C of E has churches it can spare

The first Anglo-catholic clergy are breaking ranks and declaring that they will take up the Pope's offer of a free transfer, otherwise known as the Ordinariate. Last week the Bishop of Fulham picked up his ball and walked off the pitch, with a departing blast of extraordinary bile against the Church of England, drawing predictably rude responses from others, all of which is rather dispiriting. But the biggest stir has been created by Stephen Bould, of St Peter's, Folkestone, who has gone one better and announced that his whole parish is going to cross over to "the other side" (that's my quote, not his). Although there has been no official response from his Diocese, or the Church of England nationally, this has sparked a lively debate . The main question is whether it's actually possible for a whole parish to simply leave the Church. Is the Ordinariate just for priests? What would be the legal status of a parish that stepped outside the system? And, most pr

Growing leaders 1

I've mentioned a couple of times that we are running the CPAS Growing Leaders course here at Kea . As we run through it I'm going to blog my thoughts. This is not really about the course itself, although it's excellent and I can recommend it - with a bit of imagination it would be applicable to any church context. It's more about my reflections on the way, and what it reveals and teaches us about the church. Session 1 is demanding and takes participants quickly to the heart of the question - "what is leadership?" Then it asks them to start analysing their own preferred style of leadership. The aim here is simple: to get people to the point where they understand themselves a little better, and to help them see that, since there is not just one style of leadership, they can find a style that fits their own preferences. What still surprises me on these occasions is how many people still struggle to see themselves as leaders within the church. They are able, gi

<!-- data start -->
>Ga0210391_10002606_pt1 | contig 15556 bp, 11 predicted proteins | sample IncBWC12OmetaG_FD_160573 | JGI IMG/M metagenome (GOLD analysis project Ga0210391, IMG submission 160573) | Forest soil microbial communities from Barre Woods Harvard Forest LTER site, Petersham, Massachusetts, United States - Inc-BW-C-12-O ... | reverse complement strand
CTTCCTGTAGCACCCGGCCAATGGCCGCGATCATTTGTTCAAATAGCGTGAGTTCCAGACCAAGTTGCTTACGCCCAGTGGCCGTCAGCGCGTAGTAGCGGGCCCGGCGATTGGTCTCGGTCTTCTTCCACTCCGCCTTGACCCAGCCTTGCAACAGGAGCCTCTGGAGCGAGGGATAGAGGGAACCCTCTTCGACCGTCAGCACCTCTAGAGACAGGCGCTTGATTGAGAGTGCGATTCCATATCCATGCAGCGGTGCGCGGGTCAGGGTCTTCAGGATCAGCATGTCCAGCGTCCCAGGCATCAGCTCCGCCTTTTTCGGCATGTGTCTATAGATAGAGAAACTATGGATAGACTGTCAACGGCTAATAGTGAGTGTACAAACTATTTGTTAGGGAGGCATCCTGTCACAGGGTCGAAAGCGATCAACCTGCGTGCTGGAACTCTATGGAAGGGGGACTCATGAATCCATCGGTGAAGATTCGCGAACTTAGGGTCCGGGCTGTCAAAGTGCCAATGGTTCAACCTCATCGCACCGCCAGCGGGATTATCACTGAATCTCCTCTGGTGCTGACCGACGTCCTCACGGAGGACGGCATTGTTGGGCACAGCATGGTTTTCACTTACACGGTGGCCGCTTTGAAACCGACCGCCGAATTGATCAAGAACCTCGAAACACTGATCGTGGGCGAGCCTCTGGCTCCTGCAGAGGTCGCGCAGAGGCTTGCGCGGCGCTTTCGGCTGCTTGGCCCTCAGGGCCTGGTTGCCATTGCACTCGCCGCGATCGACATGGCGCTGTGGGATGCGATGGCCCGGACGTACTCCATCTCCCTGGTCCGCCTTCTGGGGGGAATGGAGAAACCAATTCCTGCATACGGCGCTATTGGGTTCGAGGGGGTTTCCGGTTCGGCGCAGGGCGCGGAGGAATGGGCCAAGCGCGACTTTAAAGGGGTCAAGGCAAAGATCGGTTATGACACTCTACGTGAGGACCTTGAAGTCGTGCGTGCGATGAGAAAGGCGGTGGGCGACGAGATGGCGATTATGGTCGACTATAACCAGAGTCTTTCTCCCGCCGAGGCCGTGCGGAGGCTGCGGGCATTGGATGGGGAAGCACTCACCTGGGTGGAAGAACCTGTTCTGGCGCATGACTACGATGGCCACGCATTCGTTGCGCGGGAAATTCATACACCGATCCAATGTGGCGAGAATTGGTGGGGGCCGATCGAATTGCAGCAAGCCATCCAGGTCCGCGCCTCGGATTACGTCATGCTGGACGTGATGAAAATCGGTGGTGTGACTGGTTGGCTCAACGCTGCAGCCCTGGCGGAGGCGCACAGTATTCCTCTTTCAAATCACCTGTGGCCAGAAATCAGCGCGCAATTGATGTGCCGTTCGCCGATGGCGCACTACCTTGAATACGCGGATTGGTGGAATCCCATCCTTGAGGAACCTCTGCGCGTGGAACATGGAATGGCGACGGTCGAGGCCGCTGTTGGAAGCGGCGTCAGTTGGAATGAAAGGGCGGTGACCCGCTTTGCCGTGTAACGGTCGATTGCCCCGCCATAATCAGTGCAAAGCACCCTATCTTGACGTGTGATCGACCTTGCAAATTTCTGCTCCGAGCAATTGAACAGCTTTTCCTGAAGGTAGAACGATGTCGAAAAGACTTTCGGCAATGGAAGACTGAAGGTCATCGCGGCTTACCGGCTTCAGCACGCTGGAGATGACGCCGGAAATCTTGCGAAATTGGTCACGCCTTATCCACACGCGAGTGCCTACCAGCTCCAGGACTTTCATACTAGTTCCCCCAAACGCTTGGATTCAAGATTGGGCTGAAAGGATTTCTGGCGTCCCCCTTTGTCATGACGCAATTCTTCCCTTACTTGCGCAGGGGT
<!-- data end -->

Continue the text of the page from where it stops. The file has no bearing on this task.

Foodbank plugs gaps in the welfare state

It's good to see the work of the Trussell Trust get a mention in the news today . The Trust has set up F oodbanks all over the country, including the one here in Truro which was instigated by members of Kea Church. Even in a relatively small community such as ours, every week there are families who find themselves without enough food to get through the week, for whom Foodbank provides a safety net. This isn't really a political comment, more of an observation, that even in a country with a sophisticated benefits system like ours, it's impossible for the Welfare State to cover everybody, all of the time. Foodbank provides a local, small-scale solution that can respond quickly at points of need. As the pressure grows on the already creaking public finances, this kind of work can only become more important. This may not be exactly what the Government intends by the "Big Society", but work like that of the F oodbanks looks set to become part of the fabric fo

Blog Action Day 2010

It's a pleasure to support Blog Action Day 2010, even though Always Hope doesn't contribute many to the 30,000,000-plus readers covered by all the participating blogs. This year the theme is water, something which we should all care about, because it highlights something which simultaneously one of the great injustices of the modern world, and also one of its most "fix-able" problems. Put simply, millions of people are dying because the only water they have is killing them. By the time you have finished reading this, hundreds more people will have died because they have no access to clean drinking water, surely the most preventable of deaths. Water, that most basic of human needs, is denied to millions, unless they choose to drink from polluted and disease-ridden sources. At Kea we support Tear Fund , the international Christian charity, which has long campaigned on the issue of clean water. I can also recommend WaterAid , a non-religious charity w